October 9, 2011
October
10
Oct
9
09
2011
02:52 PM
2
02
52
PM
PST
Not really. There’s tremendous amounts of agreement across various believers – and not every person who rejects this or that interpretation does so because they think the interpretation is wrong or unreasonable.
I'm so sure. There are fundamental differences between Seventh Day Adventists, Protesants, Roman Catholics, Mormons, and any number of Christian-derived cults (some 30,000 in all I've heard). All because nobody can quite agree on interpreting God's word.
You can suggest it – you’d just be wrong. Doubly so since ‘disharmony and strife’ are much more attributable to problems other than interpretation confusion on Genesis.
Well, yes I think it goes beyond Genesis, it's all of it. I know in the few years I spent in church we spent far more time arguing over doctrine than actually doing anything useful. And even the origins of Christianity have rather murky (and occasionally violent) beginnings in how the canon was formed. To me these are all the hallmarks of a man-made religious institution that anything from a divine spark. But people will believe it anyway, because people like believing better than non-believing.woodford
October 9, 2011
October
10
Oct
9
09
2011
02:30 PM
2
02
30
PM
PST
Elizabeth, Is it only the unusually located nerve in the giraffe's neck that makes its supposed design seem unintelligent? If I hazard a guess I'd say that from top to bottom, from cells to the whole giraffe, we probably don't understand how 10% of it works. On a related thought, we find out what some of the DNA does and quickly conclude that the rest must not do anything because it doesn't match the part we figured out. Anyway, nearly any paper I've ever read is worded to make it sound like we understand way more of biology than we actually do. We've got bits and pieces. That's not a bad thing. But we're a bit like 19th century scientists examining a space shuttle. Connecting it back to the post, who knows how a giraffe works well enough to say which part is in the wrong place? I think it's strong evidence for common ancestry in this case anyway. But there's also evidence that's screaming design through a megaphone, and then putting down the megaphone and beating us over the head, just one small part being their blood pressure regulation.ScottAndrews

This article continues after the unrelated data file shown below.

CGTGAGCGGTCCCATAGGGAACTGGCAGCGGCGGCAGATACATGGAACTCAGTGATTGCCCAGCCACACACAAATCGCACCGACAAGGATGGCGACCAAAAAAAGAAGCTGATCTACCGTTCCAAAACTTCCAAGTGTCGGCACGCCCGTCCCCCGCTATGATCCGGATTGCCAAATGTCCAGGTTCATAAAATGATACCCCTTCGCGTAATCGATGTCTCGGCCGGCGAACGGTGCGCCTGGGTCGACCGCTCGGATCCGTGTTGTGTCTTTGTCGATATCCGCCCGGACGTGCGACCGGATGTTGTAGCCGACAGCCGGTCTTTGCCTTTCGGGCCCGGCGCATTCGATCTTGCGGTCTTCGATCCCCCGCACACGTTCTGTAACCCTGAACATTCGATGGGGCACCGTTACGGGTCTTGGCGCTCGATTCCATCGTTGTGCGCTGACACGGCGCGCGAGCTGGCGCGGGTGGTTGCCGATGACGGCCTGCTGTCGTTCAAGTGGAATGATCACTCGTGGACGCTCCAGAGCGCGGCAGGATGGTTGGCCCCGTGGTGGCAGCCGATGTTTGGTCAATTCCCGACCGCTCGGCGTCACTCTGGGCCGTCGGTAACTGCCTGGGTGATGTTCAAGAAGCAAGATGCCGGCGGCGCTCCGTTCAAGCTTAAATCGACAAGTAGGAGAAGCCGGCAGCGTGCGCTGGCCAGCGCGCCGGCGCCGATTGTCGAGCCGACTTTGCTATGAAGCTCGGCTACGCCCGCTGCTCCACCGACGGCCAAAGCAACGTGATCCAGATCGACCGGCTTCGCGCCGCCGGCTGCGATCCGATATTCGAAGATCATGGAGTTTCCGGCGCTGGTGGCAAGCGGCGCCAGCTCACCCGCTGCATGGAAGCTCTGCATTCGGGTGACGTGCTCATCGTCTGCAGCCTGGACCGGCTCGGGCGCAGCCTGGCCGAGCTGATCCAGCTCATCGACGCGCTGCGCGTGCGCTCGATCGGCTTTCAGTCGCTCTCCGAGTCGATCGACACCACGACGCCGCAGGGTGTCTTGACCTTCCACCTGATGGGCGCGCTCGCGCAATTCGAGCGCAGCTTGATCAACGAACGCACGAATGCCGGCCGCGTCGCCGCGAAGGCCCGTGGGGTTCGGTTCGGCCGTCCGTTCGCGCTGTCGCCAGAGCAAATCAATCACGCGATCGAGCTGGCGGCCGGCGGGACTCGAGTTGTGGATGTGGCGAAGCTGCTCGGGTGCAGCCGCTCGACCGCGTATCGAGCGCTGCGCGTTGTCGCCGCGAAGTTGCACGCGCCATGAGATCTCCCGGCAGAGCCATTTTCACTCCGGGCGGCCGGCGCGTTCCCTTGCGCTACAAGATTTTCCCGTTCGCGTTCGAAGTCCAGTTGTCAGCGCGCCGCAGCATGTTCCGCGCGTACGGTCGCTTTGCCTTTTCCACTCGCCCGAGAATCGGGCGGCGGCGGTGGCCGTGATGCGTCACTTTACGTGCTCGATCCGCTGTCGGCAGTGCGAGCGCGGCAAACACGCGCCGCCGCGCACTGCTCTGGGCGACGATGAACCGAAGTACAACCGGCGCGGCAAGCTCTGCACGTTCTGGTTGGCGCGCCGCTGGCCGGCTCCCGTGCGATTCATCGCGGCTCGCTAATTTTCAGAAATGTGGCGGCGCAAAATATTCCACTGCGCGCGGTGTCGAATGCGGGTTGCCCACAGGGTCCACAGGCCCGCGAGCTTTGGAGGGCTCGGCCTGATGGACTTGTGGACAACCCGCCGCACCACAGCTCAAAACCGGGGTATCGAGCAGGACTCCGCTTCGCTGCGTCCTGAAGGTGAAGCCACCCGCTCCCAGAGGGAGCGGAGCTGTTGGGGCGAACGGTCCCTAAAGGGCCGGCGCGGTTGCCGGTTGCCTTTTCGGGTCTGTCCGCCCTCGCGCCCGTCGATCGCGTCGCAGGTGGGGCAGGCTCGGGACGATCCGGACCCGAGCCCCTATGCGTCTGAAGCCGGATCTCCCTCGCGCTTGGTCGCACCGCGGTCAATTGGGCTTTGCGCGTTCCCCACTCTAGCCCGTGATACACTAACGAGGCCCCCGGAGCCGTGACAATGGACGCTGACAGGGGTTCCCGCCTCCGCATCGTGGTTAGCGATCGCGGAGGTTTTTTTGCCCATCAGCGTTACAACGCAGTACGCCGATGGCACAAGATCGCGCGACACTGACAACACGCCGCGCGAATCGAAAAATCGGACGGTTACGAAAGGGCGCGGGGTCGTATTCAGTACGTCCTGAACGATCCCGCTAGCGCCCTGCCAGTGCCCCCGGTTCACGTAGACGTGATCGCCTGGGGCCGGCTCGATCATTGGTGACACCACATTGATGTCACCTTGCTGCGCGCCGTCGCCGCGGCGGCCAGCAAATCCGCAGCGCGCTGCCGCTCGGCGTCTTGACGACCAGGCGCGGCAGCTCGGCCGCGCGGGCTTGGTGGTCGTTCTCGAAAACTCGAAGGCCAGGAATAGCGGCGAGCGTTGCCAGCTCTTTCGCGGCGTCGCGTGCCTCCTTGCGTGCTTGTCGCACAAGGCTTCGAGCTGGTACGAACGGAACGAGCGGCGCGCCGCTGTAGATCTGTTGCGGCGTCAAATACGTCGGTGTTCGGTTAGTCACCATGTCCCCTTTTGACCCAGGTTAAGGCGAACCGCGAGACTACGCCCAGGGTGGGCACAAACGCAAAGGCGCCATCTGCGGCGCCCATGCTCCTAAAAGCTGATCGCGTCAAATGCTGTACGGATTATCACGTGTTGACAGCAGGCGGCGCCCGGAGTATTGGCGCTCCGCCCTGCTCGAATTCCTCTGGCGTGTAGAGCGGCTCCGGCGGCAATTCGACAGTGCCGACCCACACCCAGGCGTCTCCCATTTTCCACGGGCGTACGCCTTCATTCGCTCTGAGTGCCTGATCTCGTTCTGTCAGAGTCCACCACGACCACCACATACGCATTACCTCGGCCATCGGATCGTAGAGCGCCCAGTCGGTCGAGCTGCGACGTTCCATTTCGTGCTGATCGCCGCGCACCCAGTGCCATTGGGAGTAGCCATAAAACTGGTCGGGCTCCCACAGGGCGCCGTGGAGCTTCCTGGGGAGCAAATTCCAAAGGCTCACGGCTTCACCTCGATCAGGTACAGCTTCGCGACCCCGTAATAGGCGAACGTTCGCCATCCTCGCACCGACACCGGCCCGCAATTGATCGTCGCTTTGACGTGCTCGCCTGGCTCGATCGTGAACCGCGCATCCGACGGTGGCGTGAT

October 9, 2011
October
10
Oct
9
09
2011
01:53 PM
1
01
53
PM
PST
That’s the problem isn’t it – everybody has a different interpretation on what is historical and what’s metaphorical, even among believers. Not really. There's tremendous amounts of agreement across various believers - and not every person who rejects this or that interpretation does so because they think the interpretation is wrong or unreasonable. I’d suggest as a communication vehicle it’s been rather a dismal failure and has resulted in more disharmony and strife than acting as a unifying force among believers. You can suggest it - you'd just be wrong. Doubly so since 'disharmony and strife' are much more attributable to problems other than interpretation confusion on Genesis.nullasalus